As a network of abortion services in Belgium, we at LUNA are unhappy with the political compromise (and believe me, we invested heavily in advocacy). It has been a missed chance to really make a difference for the women who have an unwanted pregnancy, especially for abortions on request after 12 weeks.

SOURCE: E-mail from Carine Vrancken (edited), 9 July 2018 ; PHOTO, Carine Francken, Nieuwsblad, 2014

Commentary by Françoise De Smedt, PTB (Belgian Workers’ Party)

The PTB want[ed] real decriminalisation, without any more penal sanctions against women, with an extension of the upper time limit to 18 weeks and a reflection period shortened from 6 days to 48 hours.

Bringing abortion out of the penal code is a long-standing debate. For years, the mobilization on the streets and the commitment of the pro-choice movement have put the theme on the political agenda and have maintained it there. The majority parties have always slowed it down. On Tuesday, the PTB joined forces with other opposition parties to come up with a common proposal to end abortion in the penal code and extend the upper time limit for doing so. Following this, the majority parties themselves presented their own proposal.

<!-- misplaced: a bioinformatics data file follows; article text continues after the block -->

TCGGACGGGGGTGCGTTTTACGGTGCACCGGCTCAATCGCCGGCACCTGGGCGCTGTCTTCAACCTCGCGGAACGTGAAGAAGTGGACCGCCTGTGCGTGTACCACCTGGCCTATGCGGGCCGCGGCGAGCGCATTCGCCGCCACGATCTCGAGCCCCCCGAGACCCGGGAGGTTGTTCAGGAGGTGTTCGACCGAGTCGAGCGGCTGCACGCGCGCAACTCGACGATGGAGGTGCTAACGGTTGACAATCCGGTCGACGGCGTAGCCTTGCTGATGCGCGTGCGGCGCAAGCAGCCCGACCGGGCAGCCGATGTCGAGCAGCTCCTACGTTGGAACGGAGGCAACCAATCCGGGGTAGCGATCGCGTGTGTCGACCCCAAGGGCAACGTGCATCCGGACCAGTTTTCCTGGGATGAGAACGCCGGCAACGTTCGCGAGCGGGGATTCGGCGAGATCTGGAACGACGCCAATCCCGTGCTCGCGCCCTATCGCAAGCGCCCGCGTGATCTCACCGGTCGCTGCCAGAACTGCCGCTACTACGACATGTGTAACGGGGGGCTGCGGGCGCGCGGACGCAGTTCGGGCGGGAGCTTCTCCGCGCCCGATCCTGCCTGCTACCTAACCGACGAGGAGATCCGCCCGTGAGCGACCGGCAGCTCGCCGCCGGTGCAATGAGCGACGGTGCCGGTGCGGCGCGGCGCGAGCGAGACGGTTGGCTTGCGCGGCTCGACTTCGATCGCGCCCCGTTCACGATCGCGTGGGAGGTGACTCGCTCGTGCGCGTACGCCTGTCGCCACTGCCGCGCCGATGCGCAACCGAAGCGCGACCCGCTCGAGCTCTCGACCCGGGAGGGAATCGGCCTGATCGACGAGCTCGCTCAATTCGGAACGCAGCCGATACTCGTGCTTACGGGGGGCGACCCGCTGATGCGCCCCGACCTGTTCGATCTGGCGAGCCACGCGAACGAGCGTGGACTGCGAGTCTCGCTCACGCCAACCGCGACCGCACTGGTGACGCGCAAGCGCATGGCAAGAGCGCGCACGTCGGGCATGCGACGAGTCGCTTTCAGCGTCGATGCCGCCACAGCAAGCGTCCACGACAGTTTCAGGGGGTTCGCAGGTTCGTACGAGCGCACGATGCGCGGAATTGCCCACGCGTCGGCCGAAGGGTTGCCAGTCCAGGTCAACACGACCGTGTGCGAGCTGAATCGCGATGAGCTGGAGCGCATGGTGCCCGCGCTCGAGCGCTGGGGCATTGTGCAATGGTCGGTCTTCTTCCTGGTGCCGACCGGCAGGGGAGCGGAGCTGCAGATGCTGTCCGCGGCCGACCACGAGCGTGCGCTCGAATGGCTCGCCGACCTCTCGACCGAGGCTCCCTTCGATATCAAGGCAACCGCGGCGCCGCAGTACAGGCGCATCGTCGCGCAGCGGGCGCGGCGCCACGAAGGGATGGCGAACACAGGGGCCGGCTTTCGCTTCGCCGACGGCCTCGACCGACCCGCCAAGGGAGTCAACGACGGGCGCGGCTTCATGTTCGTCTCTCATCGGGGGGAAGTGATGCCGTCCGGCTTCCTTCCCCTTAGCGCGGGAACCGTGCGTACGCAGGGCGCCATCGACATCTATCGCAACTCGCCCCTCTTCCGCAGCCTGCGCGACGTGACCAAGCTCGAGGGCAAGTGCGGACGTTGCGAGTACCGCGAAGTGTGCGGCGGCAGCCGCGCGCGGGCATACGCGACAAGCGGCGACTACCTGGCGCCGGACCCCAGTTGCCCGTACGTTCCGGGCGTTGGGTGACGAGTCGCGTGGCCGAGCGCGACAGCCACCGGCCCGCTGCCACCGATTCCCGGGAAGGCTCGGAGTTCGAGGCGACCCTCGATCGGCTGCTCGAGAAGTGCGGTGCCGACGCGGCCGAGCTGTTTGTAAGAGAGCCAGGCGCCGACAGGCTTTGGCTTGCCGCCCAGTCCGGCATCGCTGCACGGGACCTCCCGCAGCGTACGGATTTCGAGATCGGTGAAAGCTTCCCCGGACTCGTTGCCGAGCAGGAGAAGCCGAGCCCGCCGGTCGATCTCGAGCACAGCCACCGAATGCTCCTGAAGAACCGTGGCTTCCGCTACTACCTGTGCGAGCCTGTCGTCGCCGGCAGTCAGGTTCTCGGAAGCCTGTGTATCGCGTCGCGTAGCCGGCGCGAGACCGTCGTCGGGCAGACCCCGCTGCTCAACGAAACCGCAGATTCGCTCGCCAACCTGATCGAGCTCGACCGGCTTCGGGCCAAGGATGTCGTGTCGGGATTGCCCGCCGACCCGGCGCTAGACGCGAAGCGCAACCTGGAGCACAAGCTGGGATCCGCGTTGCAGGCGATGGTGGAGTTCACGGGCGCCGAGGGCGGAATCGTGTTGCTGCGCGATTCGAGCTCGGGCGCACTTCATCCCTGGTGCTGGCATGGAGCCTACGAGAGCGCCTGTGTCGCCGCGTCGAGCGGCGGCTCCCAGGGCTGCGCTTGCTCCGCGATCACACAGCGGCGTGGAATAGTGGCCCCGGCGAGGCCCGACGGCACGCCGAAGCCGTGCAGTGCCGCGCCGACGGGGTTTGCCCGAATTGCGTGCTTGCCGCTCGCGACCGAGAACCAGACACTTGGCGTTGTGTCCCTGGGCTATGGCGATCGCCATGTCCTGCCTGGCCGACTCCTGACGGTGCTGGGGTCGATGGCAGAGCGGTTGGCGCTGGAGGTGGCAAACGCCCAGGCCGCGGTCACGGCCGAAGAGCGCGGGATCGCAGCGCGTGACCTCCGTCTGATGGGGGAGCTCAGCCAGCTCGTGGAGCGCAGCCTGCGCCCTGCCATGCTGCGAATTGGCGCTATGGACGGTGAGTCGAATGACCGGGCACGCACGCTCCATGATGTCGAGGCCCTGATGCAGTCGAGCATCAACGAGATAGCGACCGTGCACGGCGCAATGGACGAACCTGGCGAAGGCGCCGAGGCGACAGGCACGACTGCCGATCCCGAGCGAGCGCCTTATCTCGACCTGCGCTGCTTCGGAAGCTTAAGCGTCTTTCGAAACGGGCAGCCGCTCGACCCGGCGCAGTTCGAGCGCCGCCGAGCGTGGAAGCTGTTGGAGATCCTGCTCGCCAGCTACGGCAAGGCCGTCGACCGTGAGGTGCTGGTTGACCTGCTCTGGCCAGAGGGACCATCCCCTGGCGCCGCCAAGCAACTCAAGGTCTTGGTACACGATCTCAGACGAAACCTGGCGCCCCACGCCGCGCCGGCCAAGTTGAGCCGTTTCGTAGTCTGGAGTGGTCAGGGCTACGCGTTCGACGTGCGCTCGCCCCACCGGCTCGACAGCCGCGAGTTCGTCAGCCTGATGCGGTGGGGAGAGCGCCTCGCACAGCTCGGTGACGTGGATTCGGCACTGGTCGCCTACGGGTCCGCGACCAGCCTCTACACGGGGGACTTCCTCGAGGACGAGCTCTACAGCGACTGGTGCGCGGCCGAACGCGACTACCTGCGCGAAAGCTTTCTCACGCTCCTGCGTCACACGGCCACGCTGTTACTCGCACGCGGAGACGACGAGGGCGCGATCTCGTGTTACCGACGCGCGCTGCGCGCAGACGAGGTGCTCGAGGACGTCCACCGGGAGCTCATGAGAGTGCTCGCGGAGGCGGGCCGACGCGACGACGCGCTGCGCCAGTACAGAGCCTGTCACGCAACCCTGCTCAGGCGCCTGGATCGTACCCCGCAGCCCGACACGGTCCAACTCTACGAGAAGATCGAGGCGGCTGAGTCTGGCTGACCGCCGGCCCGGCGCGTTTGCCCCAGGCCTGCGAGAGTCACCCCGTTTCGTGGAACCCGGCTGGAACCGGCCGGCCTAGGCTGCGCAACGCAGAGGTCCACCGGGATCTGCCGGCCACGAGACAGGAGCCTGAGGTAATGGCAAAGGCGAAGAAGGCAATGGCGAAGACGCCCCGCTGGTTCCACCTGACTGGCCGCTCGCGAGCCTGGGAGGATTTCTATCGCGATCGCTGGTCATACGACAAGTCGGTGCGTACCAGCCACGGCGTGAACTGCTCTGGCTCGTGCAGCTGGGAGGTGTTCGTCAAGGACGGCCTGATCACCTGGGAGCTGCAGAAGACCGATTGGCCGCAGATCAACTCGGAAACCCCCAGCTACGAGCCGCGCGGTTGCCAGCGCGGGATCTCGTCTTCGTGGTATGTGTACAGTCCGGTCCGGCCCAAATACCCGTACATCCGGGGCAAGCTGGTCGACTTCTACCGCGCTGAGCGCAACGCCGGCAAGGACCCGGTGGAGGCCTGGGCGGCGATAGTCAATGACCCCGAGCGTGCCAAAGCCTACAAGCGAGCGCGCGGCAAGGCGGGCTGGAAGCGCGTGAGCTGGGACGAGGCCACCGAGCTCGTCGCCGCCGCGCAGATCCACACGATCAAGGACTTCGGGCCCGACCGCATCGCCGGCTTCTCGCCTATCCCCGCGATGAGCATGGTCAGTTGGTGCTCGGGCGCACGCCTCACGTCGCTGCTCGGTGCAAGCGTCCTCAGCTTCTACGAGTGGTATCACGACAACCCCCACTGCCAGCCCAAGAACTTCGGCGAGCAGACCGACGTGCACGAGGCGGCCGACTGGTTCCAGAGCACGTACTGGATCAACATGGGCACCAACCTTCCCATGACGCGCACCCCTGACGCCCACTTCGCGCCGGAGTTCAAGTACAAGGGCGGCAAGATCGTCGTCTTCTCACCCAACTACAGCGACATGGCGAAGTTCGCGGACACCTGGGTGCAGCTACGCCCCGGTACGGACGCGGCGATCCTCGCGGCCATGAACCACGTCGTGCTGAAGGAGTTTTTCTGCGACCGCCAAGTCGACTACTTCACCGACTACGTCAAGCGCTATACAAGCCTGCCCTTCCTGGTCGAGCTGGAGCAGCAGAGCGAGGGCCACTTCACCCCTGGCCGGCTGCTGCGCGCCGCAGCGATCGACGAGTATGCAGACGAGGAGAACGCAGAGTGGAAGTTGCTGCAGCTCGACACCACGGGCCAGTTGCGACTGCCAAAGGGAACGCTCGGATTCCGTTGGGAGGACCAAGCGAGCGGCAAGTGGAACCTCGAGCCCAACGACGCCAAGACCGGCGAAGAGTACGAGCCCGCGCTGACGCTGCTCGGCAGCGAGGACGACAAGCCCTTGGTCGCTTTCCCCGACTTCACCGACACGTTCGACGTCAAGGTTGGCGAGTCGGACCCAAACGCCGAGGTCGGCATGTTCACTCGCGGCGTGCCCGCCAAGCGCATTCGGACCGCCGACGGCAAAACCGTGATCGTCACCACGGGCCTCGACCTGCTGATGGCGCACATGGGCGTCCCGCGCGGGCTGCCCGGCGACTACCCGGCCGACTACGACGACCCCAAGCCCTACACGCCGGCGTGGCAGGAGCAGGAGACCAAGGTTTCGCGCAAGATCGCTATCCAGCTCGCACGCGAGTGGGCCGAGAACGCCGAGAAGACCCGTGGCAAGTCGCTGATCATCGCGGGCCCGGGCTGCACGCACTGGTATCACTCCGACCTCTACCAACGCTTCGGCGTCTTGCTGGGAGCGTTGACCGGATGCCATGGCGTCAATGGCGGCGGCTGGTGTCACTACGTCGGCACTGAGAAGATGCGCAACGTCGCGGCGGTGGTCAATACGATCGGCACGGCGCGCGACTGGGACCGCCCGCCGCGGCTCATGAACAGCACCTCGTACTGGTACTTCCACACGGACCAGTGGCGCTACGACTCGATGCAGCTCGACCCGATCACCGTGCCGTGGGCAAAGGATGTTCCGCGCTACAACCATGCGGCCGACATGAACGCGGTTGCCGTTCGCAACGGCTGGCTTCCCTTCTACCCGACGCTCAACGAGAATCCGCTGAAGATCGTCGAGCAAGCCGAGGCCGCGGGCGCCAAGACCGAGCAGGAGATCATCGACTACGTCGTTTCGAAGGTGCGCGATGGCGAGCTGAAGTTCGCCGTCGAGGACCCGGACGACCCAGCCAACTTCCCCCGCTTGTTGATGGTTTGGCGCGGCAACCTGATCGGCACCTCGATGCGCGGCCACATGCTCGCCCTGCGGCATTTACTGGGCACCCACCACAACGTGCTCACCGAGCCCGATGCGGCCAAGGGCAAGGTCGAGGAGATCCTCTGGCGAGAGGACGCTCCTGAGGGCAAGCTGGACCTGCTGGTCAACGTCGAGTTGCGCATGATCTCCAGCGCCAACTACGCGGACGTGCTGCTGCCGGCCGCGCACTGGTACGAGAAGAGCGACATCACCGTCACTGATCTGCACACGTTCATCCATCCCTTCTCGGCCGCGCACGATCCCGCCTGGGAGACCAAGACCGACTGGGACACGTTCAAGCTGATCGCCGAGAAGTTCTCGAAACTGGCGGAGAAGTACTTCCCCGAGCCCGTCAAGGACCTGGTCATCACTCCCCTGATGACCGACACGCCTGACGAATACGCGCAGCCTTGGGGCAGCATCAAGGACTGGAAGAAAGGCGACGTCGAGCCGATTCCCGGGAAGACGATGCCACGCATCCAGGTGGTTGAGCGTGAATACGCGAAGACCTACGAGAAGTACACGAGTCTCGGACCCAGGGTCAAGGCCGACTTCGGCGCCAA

For the PTB, this majority bill continues to place a moral burden on women. Indeed, criminal sanctions beyond 12 weeks are maintained for women. Specifically, a pregnant woman over 12 weeks pregnancy who travels abroad to terminate her pregnancy is punishable. This is unacceptable. The 12-week legal deadline is arbitrary and does not meet the needs of women. 800 women go abroad every year to have an abortion. To stand for 12 weeks, as the majority do, is to be blind to the real needs of women. That was also the result of the hearings that took place in recent weeks in Parliament. Many women go beyond this time, sometimes even just to become aware of their pregnancy. It looks like decriminalization, but does not fit the facts.